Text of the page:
3.1 Reduce the training dataset

Generally, training models with enough information is essential to achieve good performance. However, it is common that a training dataset T contains samples that may be similar to each other (that is, redundant) or noisy. This increases computation time and can be detrimental to generalization performance.

Instance selection aims to select subset \(S \subset T\), hoping that it can represent the whole training set and achieve acceptable performance. The techniques for instance selection are very similar to the ones in feature selection. For example, instance selection methods can either start with \(S = {\varPhi }\) (incremental method) or \(S = T\) (decremental method). As a result, this reduces training time. A review of instance selection methods can be found in [35].

Like in feature selection, according to the strategy used for selecting instances, we can divide the instance selection methods in two groups [35]:
  1. 1.

    Wrapper. The selection criterion is based on the accuracy obtained by a classifier (commonly, those instances that do not contribute with the classification accuracy are discarded from the training set).

     
  2. 2.

    Filter. The selection criterion uses a selection function which is not based on a classifier.

     
For hyperparameter optimization, since we evaluate different ML models, we are only interested in filter instance selection.

Several instance selection techniques have been introduced. For example, a very simple technique is to select one training sample at a time such that, when added to the previous set of examples, it results in the largest decrease in a squared error estimate criterion [39]. In [18], a measure of a sample’s influence on the classifier output is used to reduce the training set. Stochastic sampling algorithms were introduced in [47]. The progressive sampling method presented in [40] is an incremental method using progressively larger samples as long as model accuracy improves. Instance selection algorithms for CNN architectures were proposed in [1, 2, 28].

A related approach to instance selection is active learning which sequentially identifies critical samples to train on. For example, Bengio et al. suggest that guiding a classifier by presenting training samples in an order of increasing difficulty can improve learning [8]. They use the following observation: “Humans and animals learn much better when the examples are not randomly presented but organized in a meaningful order which illustrates gradually more concepts, and gradually more complex ones”. There are also other ways to order the training patterns (for instance, [16]). According to [8], these ordering strategies can be seen as a special form of transfer learning where the initial tasks are used to guide the learner so that it will perform better on the final task.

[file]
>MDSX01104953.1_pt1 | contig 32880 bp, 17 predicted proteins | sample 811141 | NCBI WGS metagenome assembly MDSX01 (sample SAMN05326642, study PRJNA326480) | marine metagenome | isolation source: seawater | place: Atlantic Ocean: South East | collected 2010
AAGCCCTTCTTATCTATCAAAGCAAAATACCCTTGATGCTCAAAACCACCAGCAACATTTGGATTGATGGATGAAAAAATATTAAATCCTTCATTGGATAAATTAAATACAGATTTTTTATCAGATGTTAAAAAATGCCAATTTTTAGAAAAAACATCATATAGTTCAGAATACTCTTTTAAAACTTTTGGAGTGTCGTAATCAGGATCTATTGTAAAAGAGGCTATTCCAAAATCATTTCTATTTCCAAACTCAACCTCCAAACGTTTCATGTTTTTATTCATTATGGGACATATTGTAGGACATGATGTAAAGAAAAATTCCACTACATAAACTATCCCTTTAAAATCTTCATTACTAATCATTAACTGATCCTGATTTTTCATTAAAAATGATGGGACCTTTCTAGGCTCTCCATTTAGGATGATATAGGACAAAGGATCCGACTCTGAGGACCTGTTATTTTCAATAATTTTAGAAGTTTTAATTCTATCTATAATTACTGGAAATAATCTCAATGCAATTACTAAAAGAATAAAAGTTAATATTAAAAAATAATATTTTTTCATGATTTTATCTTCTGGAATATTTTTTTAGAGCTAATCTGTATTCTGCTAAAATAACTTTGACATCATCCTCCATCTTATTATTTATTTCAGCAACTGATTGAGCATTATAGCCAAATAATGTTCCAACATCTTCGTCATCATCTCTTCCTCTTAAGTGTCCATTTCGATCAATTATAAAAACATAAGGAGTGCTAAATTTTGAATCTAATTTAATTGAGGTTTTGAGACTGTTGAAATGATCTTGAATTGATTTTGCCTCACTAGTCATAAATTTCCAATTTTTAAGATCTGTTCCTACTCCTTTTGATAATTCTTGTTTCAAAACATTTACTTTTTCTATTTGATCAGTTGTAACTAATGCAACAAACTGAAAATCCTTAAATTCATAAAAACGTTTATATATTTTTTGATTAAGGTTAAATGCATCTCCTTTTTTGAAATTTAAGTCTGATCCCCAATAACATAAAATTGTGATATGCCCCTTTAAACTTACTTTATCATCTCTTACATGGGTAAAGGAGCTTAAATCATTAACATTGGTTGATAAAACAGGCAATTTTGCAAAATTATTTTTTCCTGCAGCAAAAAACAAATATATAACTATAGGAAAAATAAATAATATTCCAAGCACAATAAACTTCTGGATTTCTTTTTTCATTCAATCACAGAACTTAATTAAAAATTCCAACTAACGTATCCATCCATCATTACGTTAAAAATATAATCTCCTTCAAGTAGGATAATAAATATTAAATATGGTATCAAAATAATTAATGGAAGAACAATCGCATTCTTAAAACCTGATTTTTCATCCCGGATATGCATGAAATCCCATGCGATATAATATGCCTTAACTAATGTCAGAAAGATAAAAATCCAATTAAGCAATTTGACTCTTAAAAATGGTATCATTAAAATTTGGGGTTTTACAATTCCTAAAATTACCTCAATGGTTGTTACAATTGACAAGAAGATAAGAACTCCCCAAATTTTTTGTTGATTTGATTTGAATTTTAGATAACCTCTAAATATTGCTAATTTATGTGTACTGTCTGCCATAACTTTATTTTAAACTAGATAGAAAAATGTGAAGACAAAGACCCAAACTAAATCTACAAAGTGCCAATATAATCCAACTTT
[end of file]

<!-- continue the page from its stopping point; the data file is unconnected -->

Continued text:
At the extreme, we may consider the order of the training sequence order as a hyperparameter of the model. However, finding the optimal permutation based on some performance criteria is computationally not feasible, since it is in the order of the possible permutations.

3.2 Reduce the number of features

Feature selection is a standard technique in machine learning [24]. By reducing the number of features we reduce training time. Feature selection is very similar to hyperparameter selection and similar techniques can be used to assess the importance of hyperparameters and features. Basically, we search for an optimal configuration of hyperparameters (or features), using trials to assess each configuration.

The search for the optimal joint combination of features and hyperparameters is computationally hard. A sequential greedy search in two stages (features selection followed by hyperparameter selection) is simpler. We omit in this case that the selection of features and hyperparameters are not independent processes, but this may be acceptable.

The problem of performing feature selection inside or outside the cross-validation loop (the loop which is doing the fine tuning of the parameters) was conducted in [43] and had very nuanced results. Ultimately, it depends on the dataset and the problem to be solved.

Some software packages (see Sect. 4) perform feature selection and hyperparameter optimization together. There are also some published results in which features + hyperparameters are optimized together for some specific models. For example, the SVM [51].

3.3 Hyperparameter selection by functional analysis of variance

If we can assess the importance of each hyperparameter, then we can also select and optimize only the most important hyperparameters of a model. This would reduce the complexity of hyperparameter optimization.

Optimally, we would like to know how all hyperparameters affect performance across all their instantiations. In most cases, such a general optimization is computationally prohibitive. A greedy approach to assess the importance of a hyperparameter is to vary one hyperparameter at a time and measure how this affects the performance of the objective function. The only information obtained with this analysis is how different hyperparameter values perform in the context of a single instantiation of the other hyperparameters.